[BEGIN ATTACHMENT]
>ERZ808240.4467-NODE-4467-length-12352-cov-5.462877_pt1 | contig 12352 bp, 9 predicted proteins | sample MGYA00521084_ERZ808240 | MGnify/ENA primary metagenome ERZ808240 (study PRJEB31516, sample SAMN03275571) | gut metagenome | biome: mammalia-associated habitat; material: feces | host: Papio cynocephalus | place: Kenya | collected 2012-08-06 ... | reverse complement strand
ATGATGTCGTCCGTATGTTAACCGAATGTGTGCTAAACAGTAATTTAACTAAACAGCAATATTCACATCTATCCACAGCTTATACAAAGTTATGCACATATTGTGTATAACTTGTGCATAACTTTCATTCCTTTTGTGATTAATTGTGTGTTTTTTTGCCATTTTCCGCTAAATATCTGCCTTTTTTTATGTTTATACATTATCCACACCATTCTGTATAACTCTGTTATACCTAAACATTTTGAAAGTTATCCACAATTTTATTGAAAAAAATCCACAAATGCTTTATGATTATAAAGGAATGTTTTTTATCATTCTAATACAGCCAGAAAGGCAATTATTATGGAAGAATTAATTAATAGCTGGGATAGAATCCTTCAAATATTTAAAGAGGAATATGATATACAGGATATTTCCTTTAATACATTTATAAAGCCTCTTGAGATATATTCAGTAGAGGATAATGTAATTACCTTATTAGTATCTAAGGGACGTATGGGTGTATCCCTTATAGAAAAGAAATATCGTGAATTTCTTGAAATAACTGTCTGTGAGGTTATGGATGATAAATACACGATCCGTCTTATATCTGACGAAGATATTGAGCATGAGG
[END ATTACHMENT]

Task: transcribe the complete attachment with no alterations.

>ERZ808240.4467-NODE-4467-length-12352-cov-5.462877_pt1 | contig 12352 bp, 9 predicted proteins | sample MGYA00521084_ERZ808240 | MGnify/ENA primary metagenome ERZ808240 (study PRJEB31516, sample SAMN03275571) | gut metagenome | biome: mammalia-associated habitat; material: feces | host: Papio cynocephalus | place: Kenya | collected 2012-08-06 ... | reverse complement strand
ATGATGTCGTCCGTATGTTAACCGAATGTGTGCTAAACAGTAATTTAACTAAACAGCAATATTCACATCTATCCACAGCTTATACAAAGTTATGCACATATTGTGTATAACTTGTGCATAACTTTCATTCCTTTTGTGATTAATTGTGTGTTTTTTTGCCATTTTCCGCTAAATATCTGCCTTTTTTTATGTTTATACATTATCCACACCATTCTGTATAACTCTGTTATACCTAAACATTTTGAAAGTTATCCACAATTTTATTGAAAAAAATCCACAAATGCTTTATGATTATAAAGGAATGTTTTTTATCATTCTAATACAGCCAGAAAGGCAATTATTATGGAAGAATTAATTAATAGCTGGGATAGAATCCTTCAAATATTTAAAGAGGAATATGATATACAGGATATTTCCTTTAATACATTTATAAAGCCTCTTGAGATATATTCAGTAGAGGATAATGTAATTACCTTATTAGTATCTAAGGGACGTATGGGTGTATCCCTTATAGAAAAGAAATATCGTGAATTTCTTGAAATAACTGTCTGTGAGGTTATGGATGATAAATACACGATCCGTCTTATATCTGACGAAGATATTGAGCATGAGG